• Wells's short story "The Kingdom of the Blind" reverses the above example. The realization that they're better at tracking him blind than he is with both eyes; all he can do is WATCH. And, of course, why they're tracking him!
    • And how about those wacky Morlocks?
  • One of the ending scenes to Iain (M) Banks' Use of Weapons, where Elethiomel murders his adoptive sister Darckense and makes a small chair out of her bones, then sends it to her brother Cheradenine.
  • The Bone Collector. Where to begin? Being boiled to death by hot vapor, rats gnawing on your legs, being buried alive... But nothing beats being unnable to move your body while your supposed-to-be doctor sticks a knife in the only part of it that's still sensitive.
  • When the quiss in the Dragon Keeper Chronicles feed, they inject a thousand tongues into the victim and inject poisonous saliva that liquifies the tissues, leaving skin on bone.
  • Elizabeth Moon's The Deed of Paksenarrion has a few instances of that. The main character is captured by evil creatures and forced to fight for her life in an arena for their amusement, then once she's rescued is condemned for not having resisted unto death and stripped of her powers and courage. Wandering the world as an ordinary person, she's abused in various ways for a long time. Also, Another character is captured by another villain and castrated. The description is not graphic, but very matter-of-fact.
  • An unidentified story that involves a group of people that had been miming that they were building things in all the city parks of the world. More and more people began watching them, and they slowly built whatever-it-was larger and larger. One day, they stop building, and stop moving. Everyone gathers around to see what happens next, and then some of them walk into what turned out to be actual, though invisible machines. Reddish-brown pulp comes out the other side. And people keep walking into the invisible meat grinders. The Narrator is one of the people watching, and he cannot run away, or even speak, he just waits his turn, silently screaming with the horror of seeing what he'll eventually do. What's worse - The narrator is one of the 1% or so of people that survive. The beings just leave them to stand there until they die.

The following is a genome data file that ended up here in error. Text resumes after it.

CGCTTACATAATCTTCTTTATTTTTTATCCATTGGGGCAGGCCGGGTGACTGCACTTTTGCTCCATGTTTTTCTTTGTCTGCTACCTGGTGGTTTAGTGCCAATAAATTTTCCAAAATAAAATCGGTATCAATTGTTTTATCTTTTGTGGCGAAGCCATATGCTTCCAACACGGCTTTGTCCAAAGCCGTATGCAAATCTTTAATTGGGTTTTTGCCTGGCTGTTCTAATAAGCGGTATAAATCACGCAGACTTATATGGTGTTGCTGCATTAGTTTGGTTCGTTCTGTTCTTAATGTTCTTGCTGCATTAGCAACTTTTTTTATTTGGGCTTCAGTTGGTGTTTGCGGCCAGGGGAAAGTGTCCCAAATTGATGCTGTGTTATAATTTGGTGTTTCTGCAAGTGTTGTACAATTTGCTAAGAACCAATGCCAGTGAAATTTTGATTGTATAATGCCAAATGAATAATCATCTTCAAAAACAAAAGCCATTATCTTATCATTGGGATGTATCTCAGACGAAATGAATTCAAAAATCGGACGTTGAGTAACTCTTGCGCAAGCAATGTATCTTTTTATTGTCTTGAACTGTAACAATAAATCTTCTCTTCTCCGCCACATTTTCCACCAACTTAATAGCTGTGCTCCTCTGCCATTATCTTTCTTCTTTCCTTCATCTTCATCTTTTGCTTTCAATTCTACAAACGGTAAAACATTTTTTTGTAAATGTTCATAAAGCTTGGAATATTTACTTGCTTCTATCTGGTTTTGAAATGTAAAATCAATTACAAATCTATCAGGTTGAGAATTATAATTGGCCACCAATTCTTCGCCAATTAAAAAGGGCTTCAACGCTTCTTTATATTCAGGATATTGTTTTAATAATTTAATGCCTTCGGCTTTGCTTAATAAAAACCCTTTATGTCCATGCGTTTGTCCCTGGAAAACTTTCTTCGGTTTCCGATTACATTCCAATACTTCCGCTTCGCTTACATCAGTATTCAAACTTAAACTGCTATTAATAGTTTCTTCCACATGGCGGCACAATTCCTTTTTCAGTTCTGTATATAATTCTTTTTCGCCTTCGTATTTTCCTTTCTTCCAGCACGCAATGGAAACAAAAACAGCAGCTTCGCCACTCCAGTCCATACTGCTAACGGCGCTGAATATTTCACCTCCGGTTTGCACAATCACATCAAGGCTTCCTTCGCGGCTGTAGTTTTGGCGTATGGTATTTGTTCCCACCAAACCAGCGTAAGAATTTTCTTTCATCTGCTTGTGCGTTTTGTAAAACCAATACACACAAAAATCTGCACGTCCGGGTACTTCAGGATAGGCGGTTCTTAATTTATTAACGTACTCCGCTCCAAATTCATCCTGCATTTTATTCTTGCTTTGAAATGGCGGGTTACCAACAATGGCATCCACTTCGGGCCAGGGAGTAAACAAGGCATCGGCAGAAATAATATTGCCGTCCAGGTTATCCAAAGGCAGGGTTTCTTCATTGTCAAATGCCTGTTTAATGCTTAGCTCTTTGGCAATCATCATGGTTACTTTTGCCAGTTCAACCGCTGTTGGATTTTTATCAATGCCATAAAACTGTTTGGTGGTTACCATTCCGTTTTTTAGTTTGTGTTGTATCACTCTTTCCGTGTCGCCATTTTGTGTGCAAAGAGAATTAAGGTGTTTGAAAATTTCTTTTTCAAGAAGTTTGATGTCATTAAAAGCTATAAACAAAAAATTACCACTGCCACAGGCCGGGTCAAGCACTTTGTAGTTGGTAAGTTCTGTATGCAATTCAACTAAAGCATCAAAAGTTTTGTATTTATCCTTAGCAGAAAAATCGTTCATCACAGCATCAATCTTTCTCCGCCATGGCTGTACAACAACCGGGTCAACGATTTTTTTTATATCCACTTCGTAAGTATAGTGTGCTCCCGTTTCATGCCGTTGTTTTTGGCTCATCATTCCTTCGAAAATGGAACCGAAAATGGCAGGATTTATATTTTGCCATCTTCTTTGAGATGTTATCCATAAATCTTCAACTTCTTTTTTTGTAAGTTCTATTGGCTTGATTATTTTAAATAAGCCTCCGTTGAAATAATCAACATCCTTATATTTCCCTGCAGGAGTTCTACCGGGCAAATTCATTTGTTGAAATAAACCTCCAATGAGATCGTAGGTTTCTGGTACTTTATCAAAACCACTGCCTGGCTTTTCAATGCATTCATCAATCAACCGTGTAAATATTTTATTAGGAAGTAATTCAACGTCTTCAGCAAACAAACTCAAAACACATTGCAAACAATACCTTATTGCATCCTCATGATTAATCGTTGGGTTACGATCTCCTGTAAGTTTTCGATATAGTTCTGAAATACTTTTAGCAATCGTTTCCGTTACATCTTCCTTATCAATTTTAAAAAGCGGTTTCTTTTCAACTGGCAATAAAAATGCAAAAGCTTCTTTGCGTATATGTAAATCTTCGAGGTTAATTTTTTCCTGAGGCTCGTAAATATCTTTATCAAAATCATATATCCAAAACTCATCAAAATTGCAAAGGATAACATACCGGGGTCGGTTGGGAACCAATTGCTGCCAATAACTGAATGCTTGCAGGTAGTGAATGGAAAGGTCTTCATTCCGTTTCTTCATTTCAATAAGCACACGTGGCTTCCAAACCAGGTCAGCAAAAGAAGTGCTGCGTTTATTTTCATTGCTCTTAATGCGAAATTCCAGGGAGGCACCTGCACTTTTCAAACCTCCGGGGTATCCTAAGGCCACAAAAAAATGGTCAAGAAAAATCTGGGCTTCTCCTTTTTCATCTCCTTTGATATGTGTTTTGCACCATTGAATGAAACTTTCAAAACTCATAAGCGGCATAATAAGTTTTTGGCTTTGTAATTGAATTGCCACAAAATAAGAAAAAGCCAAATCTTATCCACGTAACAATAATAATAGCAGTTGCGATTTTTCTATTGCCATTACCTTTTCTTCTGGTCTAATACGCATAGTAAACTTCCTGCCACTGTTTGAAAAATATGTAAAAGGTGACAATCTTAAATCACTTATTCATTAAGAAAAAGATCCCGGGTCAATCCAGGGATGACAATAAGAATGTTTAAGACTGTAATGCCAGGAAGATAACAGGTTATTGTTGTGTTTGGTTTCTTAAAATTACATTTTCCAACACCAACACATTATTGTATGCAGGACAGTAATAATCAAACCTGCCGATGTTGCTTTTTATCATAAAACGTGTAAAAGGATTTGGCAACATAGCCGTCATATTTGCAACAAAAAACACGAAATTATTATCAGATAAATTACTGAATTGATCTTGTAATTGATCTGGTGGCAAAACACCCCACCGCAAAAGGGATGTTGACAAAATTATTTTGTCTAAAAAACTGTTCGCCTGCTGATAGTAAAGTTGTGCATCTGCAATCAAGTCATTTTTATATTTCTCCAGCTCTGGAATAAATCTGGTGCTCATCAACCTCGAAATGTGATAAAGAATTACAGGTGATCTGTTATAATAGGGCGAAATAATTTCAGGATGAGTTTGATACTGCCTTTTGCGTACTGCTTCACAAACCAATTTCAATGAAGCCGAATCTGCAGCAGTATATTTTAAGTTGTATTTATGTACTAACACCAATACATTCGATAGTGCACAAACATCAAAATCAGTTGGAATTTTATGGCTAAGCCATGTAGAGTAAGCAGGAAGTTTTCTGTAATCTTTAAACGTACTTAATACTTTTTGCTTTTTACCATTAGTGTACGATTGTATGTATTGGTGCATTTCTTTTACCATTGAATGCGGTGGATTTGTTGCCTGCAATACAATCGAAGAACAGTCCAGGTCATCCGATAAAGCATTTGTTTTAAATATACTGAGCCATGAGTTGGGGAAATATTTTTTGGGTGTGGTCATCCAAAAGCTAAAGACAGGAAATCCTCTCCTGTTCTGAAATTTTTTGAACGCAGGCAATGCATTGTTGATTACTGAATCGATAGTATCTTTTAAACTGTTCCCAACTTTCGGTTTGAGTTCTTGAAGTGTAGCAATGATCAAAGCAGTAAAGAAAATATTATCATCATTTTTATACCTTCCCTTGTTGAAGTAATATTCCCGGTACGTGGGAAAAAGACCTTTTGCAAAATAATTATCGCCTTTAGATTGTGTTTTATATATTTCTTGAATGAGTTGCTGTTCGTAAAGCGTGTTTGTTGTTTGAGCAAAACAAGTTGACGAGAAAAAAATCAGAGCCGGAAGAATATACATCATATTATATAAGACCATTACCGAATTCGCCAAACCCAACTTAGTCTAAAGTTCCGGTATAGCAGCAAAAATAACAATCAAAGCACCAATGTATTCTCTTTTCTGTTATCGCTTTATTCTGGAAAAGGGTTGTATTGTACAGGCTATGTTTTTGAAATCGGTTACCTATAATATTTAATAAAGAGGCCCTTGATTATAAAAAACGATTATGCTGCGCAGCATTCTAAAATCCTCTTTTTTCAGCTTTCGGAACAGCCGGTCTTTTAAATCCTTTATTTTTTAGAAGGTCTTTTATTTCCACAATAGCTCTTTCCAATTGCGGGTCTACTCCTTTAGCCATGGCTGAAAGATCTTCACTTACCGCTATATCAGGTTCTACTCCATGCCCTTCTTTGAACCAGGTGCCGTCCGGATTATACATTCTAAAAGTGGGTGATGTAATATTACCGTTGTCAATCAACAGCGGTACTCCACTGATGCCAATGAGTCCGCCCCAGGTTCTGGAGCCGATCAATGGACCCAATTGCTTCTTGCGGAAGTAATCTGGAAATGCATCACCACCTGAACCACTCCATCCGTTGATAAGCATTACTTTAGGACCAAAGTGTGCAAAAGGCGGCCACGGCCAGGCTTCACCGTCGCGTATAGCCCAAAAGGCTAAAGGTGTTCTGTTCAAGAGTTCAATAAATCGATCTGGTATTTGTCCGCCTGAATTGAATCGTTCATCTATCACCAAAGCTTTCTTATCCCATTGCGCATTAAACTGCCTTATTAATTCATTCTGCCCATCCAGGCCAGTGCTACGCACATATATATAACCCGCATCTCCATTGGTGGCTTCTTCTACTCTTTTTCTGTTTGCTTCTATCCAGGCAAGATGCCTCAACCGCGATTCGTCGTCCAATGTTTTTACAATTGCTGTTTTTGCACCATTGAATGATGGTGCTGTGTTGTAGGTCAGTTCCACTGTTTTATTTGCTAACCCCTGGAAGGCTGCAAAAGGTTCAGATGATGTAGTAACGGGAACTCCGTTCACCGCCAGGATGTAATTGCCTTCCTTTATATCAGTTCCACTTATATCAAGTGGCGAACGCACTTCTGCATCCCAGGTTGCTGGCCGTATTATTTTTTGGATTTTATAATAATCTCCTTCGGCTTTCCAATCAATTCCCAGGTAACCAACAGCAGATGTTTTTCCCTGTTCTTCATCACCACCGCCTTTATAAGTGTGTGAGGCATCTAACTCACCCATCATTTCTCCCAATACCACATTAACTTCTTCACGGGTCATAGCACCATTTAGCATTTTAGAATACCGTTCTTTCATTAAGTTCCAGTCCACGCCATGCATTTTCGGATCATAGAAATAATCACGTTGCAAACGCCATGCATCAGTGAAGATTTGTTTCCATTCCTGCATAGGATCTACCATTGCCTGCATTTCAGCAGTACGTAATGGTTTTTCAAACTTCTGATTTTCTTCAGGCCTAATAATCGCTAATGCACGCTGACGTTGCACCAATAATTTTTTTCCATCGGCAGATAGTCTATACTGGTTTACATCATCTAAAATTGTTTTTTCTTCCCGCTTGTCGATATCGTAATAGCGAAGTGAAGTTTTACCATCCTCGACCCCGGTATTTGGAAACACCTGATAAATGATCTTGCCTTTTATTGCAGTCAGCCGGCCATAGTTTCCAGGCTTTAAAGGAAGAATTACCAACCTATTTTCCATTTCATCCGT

• It was by Horacio Quiroga who was basically Latin America's answer to HP Lovecraft. He had another equally terrifying story about a dying woman who receives a down pillow from her husband. Sadly, after receiving the pillow the wife gets worse and worse, eventually not even leaving her bed, before finally dying one night. After her body is taken away, the husband notices the pillow is rather heavy. Upon inspection he discovers a large louse had been living inside of it and draining his wife of blood.
    • The Beheaded Chicken. It has a good dose of Adult Fear and awkwardness due to Values Dissonance. And the ending shows just what you need to create the absolutely goriest picture you can in your head.